Sunday, September 20, 2020

UK WhatsApp users warned of latest in-the-wild scam

Users of WhatsApp, that popular texting service application for mobile devices, are warned of a new scam making rounds that may have started late last week. Below is a sample of what users are receiving:

@sainsburys got this on whatsapp, is it a scam? Too good to be true

— Jackie (@nelsonjackie48) October 22, 2016

Hey, have you heard about this? URL redacted Sainsburys its giving away £100
gift cards. They are expanding their store network and they launched this promotion.
Grab a gift card while it lasts. I got mine already.

The official Sainsbury’s Twitter account has already denied the legitimacy of the message and rightfully advised the user to simply delete or ignore the message without replying.

However, some users may find themselves ignoring their best judgments and clicking the URL anyway.

As of this writing, two scammy URLs have been circulated, which are as follows:

  • www[DOT]sainsburys[DOT]com-giftcard4u[DOT]com

  • www[DOT]sainsburys[DOT]com-ukgiftcards[DOT]com

Several reports say that once users click on either of these links, they are then tricked into giving away their personal information.

Thankfully, the above URLs are already taken down as of this writing. However, it’s possible that a similar campaign may still be ongoing but with scammers using a different URL. If so, it would be wise to heed Sainsbury’s advice and report such messages to the company. Furthermore, tell your WhatsApp contacts about the circulating scam so they are also in the know. This way, we lessen the number of users clicking links and getting their information stolen.

Speaking of questionable URLs, our Web Protection Team has provided us a list of URLs you may also want to avoid visiting and include them in your blacklist instead. Note that most of these provide actual download files of the WhatsApp app, but ask for user information in return:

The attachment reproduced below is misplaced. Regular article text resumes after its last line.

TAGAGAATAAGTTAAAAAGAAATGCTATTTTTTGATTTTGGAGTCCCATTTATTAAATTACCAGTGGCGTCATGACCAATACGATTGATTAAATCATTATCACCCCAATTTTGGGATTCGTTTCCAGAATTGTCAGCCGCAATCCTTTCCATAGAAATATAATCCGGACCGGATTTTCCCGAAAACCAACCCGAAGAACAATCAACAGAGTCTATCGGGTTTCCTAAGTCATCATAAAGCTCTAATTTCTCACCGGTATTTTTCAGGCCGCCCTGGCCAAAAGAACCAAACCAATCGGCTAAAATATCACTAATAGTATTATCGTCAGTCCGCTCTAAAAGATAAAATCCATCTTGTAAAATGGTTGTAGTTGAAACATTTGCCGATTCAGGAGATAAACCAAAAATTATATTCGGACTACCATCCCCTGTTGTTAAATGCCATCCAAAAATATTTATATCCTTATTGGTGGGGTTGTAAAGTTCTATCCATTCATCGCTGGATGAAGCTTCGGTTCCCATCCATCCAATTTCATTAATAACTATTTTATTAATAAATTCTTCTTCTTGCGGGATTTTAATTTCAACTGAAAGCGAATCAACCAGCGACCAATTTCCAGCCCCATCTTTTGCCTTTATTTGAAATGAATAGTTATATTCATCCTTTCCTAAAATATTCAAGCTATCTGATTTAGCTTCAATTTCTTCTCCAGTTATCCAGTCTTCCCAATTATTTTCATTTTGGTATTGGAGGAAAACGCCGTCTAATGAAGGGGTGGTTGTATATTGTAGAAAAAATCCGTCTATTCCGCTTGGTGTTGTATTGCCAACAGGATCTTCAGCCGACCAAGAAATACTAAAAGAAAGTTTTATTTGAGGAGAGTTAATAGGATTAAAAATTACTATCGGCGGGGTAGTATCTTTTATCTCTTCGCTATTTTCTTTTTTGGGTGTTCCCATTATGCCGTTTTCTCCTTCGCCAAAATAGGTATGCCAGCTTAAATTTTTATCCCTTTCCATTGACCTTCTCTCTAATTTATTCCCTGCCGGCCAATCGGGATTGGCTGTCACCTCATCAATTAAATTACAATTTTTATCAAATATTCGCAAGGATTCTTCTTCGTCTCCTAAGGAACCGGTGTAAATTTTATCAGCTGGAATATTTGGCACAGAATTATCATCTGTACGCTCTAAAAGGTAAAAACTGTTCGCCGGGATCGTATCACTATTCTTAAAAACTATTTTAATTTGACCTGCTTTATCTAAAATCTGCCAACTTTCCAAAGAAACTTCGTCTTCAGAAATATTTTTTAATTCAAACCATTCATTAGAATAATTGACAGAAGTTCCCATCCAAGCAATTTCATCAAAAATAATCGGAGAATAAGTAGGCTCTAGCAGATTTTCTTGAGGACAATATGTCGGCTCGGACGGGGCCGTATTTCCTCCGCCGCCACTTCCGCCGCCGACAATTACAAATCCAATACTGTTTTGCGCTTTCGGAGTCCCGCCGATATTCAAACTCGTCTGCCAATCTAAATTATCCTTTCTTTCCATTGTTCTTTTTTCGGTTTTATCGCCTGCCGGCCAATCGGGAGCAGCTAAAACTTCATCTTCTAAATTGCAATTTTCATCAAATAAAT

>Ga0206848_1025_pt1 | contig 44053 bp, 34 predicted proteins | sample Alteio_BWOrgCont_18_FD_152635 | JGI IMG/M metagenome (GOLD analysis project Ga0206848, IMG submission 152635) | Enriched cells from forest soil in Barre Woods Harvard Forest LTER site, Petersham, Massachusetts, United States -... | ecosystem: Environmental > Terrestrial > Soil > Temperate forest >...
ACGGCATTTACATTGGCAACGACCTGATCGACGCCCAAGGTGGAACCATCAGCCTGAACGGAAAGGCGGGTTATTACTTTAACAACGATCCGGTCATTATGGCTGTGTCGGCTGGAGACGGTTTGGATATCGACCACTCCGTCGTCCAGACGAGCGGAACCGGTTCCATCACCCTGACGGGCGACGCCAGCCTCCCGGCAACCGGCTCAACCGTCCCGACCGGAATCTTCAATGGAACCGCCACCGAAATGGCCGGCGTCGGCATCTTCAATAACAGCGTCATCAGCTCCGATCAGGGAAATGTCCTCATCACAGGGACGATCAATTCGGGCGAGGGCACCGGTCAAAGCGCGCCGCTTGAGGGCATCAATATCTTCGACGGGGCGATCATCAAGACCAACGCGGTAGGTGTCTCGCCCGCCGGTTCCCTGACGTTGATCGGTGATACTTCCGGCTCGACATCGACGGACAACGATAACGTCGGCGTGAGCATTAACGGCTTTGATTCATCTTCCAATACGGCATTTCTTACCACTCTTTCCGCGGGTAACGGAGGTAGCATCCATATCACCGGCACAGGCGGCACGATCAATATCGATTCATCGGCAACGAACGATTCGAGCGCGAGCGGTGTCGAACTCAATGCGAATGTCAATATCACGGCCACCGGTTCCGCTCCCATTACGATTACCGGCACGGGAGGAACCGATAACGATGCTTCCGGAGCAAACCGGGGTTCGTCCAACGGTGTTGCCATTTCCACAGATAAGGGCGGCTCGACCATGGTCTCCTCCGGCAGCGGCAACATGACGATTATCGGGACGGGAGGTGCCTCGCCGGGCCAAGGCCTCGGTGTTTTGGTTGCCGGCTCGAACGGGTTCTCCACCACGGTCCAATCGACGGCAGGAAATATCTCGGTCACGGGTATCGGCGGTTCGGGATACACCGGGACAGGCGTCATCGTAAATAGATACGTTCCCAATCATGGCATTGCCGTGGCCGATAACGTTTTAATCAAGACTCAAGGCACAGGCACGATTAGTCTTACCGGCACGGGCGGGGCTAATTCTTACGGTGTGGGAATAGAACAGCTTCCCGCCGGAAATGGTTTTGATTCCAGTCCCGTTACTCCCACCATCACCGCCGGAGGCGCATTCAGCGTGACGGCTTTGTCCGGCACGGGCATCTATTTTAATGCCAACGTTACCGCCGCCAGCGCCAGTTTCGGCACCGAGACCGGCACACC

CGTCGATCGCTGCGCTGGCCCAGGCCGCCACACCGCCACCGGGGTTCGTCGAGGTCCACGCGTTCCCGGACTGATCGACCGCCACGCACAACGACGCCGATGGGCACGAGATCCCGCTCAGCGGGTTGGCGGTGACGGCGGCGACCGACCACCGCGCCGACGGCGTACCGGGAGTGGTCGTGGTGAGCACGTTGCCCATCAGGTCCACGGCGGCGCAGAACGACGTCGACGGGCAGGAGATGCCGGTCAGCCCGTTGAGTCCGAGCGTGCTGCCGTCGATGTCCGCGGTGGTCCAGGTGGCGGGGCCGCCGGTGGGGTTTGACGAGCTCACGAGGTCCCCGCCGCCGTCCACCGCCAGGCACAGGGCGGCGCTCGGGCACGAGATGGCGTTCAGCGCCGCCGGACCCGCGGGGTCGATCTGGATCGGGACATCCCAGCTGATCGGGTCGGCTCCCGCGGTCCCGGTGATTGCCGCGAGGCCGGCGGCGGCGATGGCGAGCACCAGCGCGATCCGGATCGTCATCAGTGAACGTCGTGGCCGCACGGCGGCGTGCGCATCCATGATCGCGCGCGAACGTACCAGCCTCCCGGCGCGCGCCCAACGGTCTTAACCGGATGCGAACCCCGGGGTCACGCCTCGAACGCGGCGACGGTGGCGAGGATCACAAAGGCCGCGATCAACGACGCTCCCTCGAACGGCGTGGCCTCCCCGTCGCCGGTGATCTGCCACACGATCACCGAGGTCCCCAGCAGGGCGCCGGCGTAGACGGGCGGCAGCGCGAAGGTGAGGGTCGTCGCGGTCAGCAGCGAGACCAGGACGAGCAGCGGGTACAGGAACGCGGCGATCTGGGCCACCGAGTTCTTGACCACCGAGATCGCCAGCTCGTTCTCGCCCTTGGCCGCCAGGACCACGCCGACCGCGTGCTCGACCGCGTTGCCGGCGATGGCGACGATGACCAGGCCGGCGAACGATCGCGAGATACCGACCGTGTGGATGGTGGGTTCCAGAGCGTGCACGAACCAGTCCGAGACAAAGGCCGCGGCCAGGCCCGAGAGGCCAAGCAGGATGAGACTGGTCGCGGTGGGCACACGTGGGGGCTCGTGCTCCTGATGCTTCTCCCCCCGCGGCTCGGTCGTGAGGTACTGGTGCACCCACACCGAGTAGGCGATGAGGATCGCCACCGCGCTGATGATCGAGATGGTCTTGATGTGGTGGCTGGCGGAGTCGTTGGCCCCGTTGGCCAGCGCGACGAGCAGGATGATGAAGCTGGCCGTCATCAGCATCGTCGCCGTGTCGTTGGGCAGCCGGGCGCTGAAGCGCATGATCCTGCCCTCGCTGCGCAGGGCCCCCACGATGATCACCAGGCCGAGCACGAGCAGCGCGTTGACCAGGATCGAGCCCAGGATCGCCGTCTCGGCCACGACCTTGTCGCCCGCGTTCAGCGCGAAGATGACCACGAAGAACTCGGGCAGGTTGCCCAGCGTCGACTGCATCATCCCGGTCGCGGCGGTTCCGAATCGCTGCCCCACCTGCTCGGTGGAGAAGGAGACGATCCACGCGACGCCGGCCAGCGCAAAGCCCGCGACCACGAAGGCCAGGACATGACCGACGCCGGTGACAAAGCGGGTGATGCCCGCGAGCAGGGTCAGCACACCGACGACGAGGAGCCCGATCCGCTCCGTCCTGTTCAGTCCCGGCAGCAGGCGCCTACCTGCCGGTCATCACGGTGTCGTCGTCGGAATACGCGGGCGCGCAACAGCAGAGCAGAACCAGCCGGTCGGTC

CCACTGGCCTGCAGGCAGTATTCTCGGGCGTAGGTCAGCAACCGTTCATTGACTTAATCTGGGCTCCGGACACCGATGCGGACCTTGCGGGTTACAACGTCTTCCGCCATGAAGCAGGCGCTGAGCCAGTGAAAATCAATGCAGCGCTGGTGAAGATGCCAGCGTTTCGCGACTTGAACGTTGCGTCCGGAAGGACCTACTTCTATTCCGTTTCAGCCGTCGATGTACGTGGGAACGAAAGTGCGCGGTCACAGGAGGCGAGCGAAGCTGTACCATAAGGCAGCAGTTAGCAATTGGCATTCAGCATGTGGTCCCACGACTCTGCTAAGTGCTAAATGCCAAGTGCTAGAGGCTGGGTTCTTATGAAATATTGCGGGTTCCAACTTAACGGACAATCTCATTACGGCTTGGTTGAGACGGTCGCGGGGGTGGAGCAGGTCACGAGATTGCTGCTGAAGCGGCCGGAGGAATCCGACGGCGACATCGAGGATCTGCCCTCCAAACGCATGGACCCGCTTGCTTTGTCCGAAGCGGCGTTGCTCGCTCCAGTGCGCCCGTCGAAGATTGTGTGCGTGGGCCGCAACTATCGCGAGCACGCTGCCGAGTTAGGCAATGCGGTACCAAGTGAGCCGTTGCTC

• 2016-whatsapp[DOT]win

  • fast-internets[DOT]com

  • getwhatsap[DOT]xyz

  • us[DOT]number-look[DOT]com

  • whats-app[DOT]website

  • whatsapp[DOT]so

  • whatsappactivation[DOT]com

  • whatsapplight[DOT]com

  • wifi-speed[DOT]com

Below are sample screenshots we captured of some of the sites:

Click to view slideshow.

Users of Malwarebytes, however, are already protected from these sites as we already block them.

Other related post(s):

  • WhatsApp Elegant Gold Hits the Digital Catwalk

  • Don’t Get Stuck on WhatsApp Stickers…

  • Scams, PUPs Target Would-be WhatsApp Voice Users

  • WhatsApp Hack Promises Messages, Delivers PUPs

  • WhatsApp Spam Campaign Leads to Malware

Malwarebytes Labs (Thanks to Dashke)

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Drone-maker DJI's Go app contains naughty Javascript hot-patching framework

Drone-maker DJI's Go app contains naughty Javascript hot-patching framework

Apple has already smited JSPatch once this year

By Gareth Corfield 15 Aug 2017


Chinese drone firm DJI appears to have baked a hot-patching framework into its Go app that breaks Apple's App Store terms and conditions, according to drone hacker sources.


The patching framework in question, JSPatch, appears to be baked into the iOS version of Go. Earlier this year Apple ejected a handful of JSPatch-using apps from the App Store.


Full Article.

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